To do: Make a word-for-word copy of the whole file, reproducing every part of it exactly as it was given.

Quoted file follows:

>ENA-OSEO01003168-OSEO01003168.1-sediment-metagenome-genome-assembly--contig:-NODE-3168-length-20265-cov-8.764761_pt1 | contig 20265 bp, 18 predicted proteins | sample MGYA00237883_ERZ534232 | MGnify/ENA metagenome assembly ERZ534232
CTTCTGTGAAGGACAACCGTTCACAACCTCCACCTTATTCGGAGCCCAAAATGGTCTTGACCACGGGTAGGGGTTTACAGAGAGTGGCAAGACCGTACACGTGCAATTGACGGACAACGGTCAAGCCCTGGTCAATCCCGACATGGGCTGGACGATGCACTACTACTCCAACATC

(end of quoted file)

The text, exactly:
>ENA-OSEO01003168-OSEO01003168.1-sediment-metagenome-genome-assembly--contig:-NODE-3168-length-20265-cov-8.764761_pt1 | contig 20265 bp, 18 predicted proteins | sample MGYA00237883_ERZ534232 | MGnify/ENA metagenome assembly ERZ534232
CTTCTGTGAAGGACAACCGTTCACAACCTCCACCTTATTCGGAGCCCAAAATGGTCTTGACCACGGGTAGGGGTTTACAGAGAGTGGCAAGACCGTACACGTGCAATTGACGGACAACGGTCAAGCCCTGGTCAATCCCGACATGGGCTGGACGATGCACTACTACTCCAACATC